Yourha Kang, Ph.D.
Associate Professor of
New Rochelle, NY 10801
I am the plant biologist at Iona
College and I mainly teach
Biochemistry, Botany, and Pharmacology. I am also currently the chair of
the Biology Department. My background is primarily in the field of plant
molecular biology, but I have interests in biochemistry and plant
physiology. I currently have two research projects at Iona.
The first project is investigating the population genetics of butterfly weed (Asclepias tuberosa).
The second is a project investigating the molecular mechanisms behind the
ability of the common reed (Phragmites australis) to tolerate high metal environments.
Introduction to Botany
Introduction to Pharmacology
General Biology Laboratory
Project 1: Asclepias tuberosa, the butterfly weed, is a plant that is part
of the milkweed family and is primarily known because it provides a habitat
for butterflies, particularly monarch butterflies. Butterflies lay
their eggs underneath the leaves of the milkweed, and the larvae eat the
plants. The plant is easy to grow and the flowers are quite attractive
and therefore, the plant is seen in many "butterfly gardens."
Native populations of the butterfly weed are apparently disappearing in New
York State, however, such that the plant has been labeled "expoitably vulnerable" and is protected by New
law. I am interested in the genetic diversity that exists in the
butterfly weed plant in Westchester County, New
York State, and in the rest of the United States where butterfly
weed is found. The study began locally at Marshlands Conservancy in Rye,
NY, and has expanded to include plants from
parks in Westchester County,
upstate NY, as well as plants from all over the country, including Florida,
I am hoping to expand the project to other include plants from other areas of
the country. This research could not have been possible without the
help of numerous volunteers from various native plant societies
throughout the United States,
nor without a grant from Friends of Marshlands in Rye,
NY. Jim Boylan ('04) based his honors
thesis on this research. Marissa Sansone (’10), Lauren Sica
(’09), Florybeth Lavalle (’09), Amanda
Glaser (’08), and Christina McDonough (’07) have also contributed
to this research.
Click here for an
abstract and picture of a poster presentation of this research made during
the Tri-Beta Regional Convention held on April 25, 2009 at St.
Joseph’s College in West Hartford,
for the abstract for the Bios publication: Boylan J, LaValle
F, and Kang Y. 2009. Determination of genetic relationships among
populations of Asclepias tuberosa (Asclepiadaceae) based
on ISSR polymorphisms. BIOS 80(1): 25-34.
The publication was honored
with the McClung Award for the best paper published in the journal, Bios,
in the year 2009.
Click here for an
abstract of a poster presentation of this research made during a
conference of the Environmental Consortium
of Hudson Valley Colleges and Universities, October 29-30, 2004 at Marist
Click here for an
abstract of a poster presentation of this research made during the 2006
Annual Meeting of the American Society of Plant Biologists, August 4-9,
2006 in Boston, MA.
Click here for more pictures from the project
(picture of Phragmites
Project 2: Phragmites australis, the common reed, is a plant that is found
ubiquitously throughout North America.
It has been shown that the plant can survive in a number of different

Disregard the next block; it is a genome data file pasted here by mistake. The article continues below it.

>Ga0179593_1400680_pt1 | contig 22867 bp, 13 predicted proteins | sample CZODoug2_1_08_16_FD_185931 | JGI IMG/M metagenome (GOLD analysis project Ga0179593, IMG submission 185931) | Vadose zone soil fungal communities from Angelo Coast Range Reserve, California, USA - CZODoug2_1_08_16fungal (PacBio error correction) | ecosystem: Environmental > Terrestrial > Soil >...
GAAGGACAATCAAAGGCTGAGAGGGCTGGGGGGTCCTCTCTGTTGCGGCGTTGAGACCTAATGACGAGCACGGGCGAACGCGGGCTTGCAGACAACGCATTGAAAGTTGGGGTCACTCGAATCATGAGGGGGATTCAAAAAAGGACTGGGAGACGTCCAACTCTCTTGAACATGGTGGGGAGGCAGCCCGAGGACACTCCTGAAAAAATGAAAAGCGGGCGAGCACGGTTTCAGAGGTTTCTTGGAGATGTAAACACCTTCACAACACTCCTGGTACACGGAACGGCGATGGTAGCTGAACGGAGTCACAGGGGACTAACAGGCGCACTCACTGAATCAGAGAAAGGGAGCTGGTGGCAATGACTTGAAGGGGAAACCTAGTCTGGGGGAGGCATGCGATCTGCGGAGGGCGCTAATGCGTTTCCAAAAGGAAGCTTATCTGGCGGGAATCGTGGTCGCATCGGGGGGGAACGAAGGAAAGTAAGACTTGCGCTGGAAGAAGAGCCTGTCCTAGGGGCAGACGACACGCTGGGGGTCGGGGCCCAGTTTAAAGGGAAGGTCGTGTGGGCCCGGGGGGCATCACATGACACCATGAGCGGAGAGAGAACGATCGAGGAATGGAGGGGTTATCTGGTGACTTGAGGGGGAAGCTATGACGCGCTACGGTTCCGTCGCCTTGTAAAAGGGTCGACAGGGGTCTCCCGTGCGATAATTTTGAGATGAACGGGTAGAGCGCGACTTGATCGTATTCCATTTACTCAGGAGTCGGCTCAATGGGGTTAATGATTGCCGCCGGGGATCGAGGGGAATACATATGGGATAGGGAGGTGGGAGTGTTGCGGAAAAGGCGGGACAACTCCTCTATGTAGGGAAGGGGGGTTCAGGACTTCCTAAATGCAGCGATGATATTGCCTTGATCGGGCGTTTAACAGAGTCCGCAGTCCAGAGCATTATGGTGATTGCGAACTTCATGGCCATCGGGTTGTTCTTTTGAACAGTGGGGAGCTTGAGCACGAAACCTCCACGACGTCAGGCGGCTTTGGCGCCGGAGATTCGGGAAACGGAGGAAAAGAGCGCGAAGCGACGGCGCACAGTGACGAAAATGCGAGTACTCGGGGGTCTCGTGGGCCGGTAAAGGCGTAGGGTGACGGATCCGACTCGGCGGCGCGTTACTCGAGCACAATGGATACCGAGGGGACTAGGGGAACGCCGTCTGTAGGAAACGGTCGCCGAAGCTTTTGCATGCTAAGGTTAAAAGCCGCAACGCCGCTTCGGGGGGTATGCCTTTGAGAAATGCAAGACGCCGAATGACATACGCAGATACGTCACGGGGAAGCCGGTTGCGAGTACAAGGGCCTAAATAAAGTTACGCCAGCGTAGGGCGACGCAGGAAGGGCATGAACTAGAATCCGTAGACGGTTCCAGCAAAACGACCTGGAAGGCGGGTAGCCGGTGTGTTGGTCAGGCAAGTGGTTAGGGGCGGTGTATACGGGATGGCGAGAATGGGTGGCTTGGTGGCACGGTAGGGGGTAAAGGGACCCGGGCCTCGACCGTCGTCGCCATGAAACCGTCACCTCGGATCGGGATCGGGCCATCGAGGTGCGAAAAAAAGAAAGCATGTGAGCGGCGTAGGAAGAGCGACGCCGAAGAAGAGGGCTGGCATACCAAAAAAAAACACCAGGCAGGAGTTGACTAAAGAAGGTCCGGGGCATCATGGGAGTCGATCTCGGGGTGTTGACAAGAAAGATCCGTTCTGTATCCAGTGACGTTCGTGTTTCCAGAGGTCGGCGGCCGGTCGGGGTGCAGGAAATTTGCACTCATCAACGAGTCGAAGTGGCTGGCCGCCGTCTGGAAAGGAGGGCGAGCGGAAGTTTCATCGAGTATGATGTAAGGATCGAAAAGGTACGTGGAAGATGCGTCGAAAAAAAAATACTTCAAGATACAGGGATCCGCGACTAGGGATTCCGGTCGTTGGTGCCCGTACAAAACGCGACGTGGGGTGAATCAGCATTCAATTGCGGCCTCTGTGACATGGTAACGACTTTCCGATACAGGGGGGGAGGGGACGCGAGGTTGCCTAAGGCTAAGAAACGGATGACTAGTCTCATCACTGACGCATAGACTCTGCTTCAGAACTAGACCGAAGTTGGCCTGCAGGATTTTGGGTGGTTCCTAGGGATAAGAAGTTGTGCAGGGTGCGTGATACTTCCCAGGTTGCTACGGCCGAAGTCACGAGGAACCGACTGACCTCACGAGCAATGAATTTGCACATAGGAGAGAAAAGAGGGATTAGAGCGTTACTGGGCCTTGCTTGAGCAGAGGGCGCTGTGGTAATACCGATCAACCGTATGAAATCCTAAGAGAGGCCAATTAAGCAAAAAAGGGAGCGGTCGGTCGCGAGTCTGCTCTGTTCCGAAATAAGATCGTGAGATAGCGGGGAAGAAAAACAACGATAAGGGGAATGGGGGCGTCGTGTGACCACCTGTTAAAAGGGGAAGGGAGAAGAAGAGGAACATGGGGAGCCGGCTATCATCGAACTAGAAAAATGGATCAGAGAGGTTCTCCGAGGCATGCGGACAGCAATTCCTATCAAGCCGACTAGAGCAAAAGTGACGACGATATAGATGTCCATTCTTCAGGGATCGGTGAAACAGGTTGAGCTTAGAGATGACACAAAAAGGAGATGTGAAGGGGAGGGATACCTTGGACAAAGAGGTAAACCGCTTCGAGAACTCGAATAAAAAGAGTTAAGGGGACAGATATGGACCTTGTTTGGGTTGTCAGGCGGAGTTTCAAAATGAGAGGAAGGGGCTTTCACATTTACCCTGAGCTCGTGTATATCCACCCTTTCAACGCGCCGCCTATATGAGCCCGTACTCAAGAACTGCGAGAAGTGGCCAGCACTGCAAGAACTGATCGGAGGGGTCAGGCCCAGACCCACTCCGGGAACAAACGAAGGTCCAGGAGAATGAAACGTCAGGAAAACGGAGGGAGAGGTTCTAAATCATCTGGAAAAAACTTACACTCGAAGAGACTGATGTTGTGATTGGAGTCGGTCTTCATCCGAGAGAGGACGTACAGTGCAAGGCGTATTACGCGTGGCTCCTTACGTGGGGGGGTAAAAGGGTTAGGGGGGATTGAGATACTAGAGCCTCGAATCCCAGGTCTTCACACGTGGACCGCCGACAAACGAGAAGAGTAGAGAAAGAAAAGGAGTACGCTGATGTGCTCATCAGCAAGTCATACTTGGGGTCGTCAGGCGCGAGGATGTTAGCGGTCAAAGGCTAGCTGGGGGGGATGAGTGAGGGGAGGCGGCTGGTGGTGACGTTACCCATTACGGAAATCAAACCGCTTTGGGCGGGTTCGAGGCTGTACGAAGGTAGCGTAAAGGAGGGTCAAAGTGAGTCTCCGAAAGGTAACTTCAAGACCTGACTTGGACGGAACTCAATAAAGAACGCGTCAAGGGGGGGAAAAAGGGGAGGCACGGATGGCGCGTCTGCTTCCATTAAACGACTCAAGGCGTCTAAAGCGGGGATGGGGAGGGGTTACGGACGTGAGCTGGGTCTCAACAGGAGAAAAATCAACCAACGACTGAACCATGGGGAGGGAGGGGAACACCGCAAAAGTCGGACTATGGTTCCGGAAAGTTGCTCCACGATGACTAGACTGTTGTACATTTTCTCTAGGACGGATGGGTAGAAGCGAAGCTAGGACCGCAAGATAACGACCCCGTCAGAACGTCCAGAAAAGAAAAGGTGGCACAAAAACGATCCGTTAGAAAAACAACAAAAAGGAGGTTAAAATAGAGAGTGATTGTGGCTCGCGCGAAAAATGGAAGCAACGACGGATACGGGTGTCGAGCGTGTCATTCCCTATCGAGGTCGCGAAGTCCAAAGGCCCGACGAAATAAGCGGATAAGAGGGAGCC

habitats, including those with soils having a relatively high metal
content. I am interested in discovering the underlying mechanisms
associated with the plant’s ability to tolerate the higher levels of
heavy metals. We have hypothesized that Phragmites
contains proteins that either work to pump heavy metals out of the plant, or
accumulate them in different parts of the plant. Therefore, we are
using molecular techniques to identify the genes that may express proteins
involved in metal transport. Thus far, Nichole Walker (’11) has
designed DNA primers based on sequences of known metal transporters from
similarly-related plants. She has used these primers to amplify DNA
from Phragmites with the hopes of ultimately
finding and characterizing genes whose expressed products are involved in
metal transport. She has designed primers to amplify sequences coding
for iron, copper, lead, and zinc transporters, as well as metallothioneins.
Julia Zorn (’12) has continued this project.
for a picture and an abstract of a poster presented at the Northeast
Regional Convention of the National Biological Society, Tri-Beta in April
2011. Ms. Nichole Walker, who presented the poster, won third place for
her poster. Congratulations, Nichole!
Click here for an abstract
of a poster presented at the National Conference of the American
Association of Plant Biologists in August 2010.
My lifeline to the research world, NCBI (Pubmed):
A great resource for biology students and scientists: http://naturalsciences.sdsu.edu/links.html
Helpful general biology online textbooks:
Why do people say to eat your
vitamins? This site will tell you why:
Didn't think plants could move, huh? Look at
this movie of cytoplasmic streaming on YouTube: http://www.youtube.com/watch?v=g0mrxXSWsN0
My favorite animation out there,
The Living Cell created at Harvard: http://multimedia.mcb.harvard.edu/media.html
All you want to know about Arabidopsis
and more, at The Arabidopsis Information Resource : http://www.arabidopsis.org
American Society of Plant Biologists: http://www.aspb.org
Check out my sister's website. She's an Associate Professor of Music
Theory at Scripp's College:
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